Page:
Location: Application Technology ResearchTitle: Capability of patch antennas in a portable harmonic radar system to track insects) Author
Submitted to: Transactions of the ASABE
Publication Type: Peer Reviewed Journal
Publication Acceptance Date: 4/1/2011
Publication Date: 5/24/2011
Publication URL: http://hdl.handle.net/10113/50053
Citation: Zhu, H., Psychoudakis, D., Brazee, R.D., Thistle, H.W., Volakis, J.L. 2011. Capability of patch antennas in a portable harmonic radar system to track insects. Transactions of the ASABE. 54(1):355-362. Interpretive Summary: Every year insect pests cause substantial economic losses to agricultural and forest crops. To develop more effective pest control measures and limit their spread, data on the dispersal and behavioral patterns of these insects are needed to help develop control and management strategies. This research investigated the performance of our newly developed entomological harmonic radar tracking systems for a potential technology to study behavior, population dynamics and movement of insects. The system is miniaturized by using patch antenna transponders to improve dipole or monopole antenna transponders for tracking insects in the area where sources of electricity or transportation vehicles are unavailable. The system offers a unique combination of portability, low power and small tag design to improve harmonic conversion efficiency. It would have a great potential to be used for tracking agricultural and forest insects and even animals when the technology of the engineering process for fabrication of miniaturized patch antennas is achieved in the future.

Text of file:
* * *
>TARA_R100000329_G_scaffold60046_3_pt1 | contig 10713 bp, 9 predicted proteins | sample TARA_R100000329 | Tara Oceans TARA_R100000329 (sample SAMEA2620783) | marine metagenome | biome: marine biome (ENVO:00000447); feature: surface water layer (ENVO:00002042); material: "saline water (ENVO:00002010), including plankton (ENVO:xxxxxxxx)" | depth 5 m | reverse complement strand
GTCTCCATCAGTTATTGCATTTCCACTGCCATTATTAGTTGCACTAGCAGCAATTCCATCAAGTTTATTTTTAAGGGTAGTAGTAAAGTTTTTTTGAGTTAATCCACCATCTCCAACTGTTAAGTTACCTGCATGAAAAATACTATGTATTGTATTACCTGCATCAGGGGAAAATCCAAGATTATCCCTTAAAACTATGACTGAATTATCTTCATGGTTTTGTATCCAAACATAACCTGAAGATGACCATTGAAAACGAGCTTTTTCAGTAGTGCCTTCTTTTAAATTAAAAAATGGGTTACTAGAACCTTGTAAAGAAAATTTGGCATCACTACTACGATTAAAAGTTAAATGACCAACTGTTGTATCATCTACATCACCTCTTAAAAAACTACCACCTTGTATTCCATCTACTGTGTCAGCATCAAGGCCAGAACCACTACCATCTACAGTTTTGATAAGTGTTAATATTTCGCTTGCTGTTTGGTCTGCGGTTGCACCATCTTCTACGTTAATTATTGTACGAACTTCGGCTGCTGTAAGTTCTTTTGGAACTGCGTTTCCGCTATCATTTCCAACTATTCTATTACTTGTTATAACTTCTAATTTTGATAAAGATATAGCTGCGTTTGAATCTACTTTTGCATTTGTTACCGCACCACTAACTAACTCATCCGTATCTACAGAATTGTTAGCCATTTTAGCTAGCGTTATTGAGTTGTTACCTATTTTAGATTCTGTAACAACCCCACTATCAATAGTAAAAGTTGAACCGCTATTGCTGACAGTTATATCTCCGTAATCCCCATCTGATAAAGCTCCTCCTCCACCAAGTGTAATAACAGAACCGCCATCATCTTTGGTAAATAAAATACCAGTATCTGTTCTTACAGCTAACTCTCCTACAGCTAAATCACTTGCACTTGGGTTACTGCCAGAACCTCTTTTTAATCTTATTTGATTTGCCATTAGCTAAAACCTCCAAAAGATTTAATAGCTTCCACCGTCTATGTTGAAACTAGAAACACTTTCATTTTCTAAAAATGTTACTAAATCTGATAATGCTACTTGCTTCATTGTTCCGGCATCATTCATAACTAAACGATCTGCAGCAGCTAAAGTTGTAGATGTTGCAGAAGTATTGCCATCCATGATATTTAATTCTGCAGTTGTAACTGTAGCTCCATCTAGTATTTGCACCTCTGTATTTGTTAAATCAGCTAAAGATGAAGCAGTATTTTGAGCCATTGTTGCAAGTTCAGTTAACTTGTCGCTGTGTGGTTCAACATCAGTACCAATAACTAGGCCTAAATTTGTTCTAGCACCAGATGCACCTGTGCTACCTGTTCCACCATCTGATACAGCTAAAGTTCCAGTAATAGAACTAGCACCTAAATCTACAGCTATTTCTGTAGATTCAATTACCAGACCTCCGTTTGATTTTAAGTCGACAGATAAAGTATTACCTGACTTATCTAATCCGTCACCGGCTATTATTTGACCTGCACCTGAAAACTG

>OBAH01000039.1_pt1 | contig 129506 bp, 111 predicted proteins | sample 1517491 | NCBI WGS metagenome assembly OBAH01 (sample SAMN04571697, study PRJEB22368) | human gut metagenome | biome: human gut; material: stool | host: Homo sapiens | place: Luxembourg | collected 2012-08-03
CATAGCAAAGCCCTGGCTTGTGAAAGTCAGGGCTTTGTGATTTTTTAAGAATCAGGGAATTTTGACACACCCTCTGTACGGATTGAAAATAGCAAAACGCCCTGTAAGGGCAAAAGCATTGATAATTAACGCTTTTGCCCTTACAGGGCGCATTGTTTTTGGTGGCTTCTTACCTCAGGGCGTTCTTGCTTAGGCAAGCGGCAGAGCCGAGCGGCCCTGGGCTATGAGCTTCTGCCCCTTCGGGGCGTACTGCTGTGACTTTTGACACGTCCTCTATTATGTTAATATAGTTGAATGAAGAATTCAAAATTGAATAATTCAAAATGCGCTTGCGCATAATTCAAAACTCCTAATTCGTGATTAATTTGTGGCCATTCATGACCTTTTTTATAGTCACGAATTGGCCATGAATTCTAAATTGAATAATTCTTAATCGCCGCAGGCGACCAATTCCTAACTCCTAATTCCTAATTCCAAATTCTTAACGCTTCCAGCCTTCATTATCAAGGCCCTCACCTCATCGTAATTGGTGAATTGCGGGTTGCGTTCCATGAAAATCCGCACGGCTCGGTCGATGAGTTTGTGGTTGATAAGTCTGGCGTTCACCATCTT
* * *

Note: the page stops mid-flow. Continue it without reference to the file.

Technical Abstract: Monitoring technologies are needed to track insects and gain a better understanding of their behavior, population, migration and movement. A portable microwave harmonic-radar tracking system that utilizes antenna miniaturization techniques was investigated to achieve this goal. The system mainly consists of a compact radar unit, a hand-held transmitter/receiver (Tx/Rx) patch antenna array panel, and a passive radio frequency (RF) transponder. The system transmits a signal at a 5.882 GHz frequency and receives returned signals at the 11.764 GHz band. The RF transponder to be mounted on insects is 9.63 mm by 9.63 mm flat plane weighing 6 mg. Tests were conducted to optimize horizontal and vertical tracking ranges of the system by measurement of radio frequency signal strength from the transponder in open terrain, inside tree canopies and underground at different tracking angles. In open terrain, a directional tracking range of over 60 m was achieved. However, obstructions from tree canopies and the high water content of leaves severely weakened the microwave signal strength and restricted the tracking range below 20 m. To obtain maximum signal strength, the Tx/Rx antenna panel and the transponder must be in a mutually clear line of sight and their angles must be maintained within a 10 degree range. However, the use of harmonic radar technology to develop a portable tracking system with a small insect-borne transponder currently poses insurmountable challenges for antenna design due to the very stringent requirements to accommodate the tracking range, the transponder size and mass, and methods used to attach transponders to insects.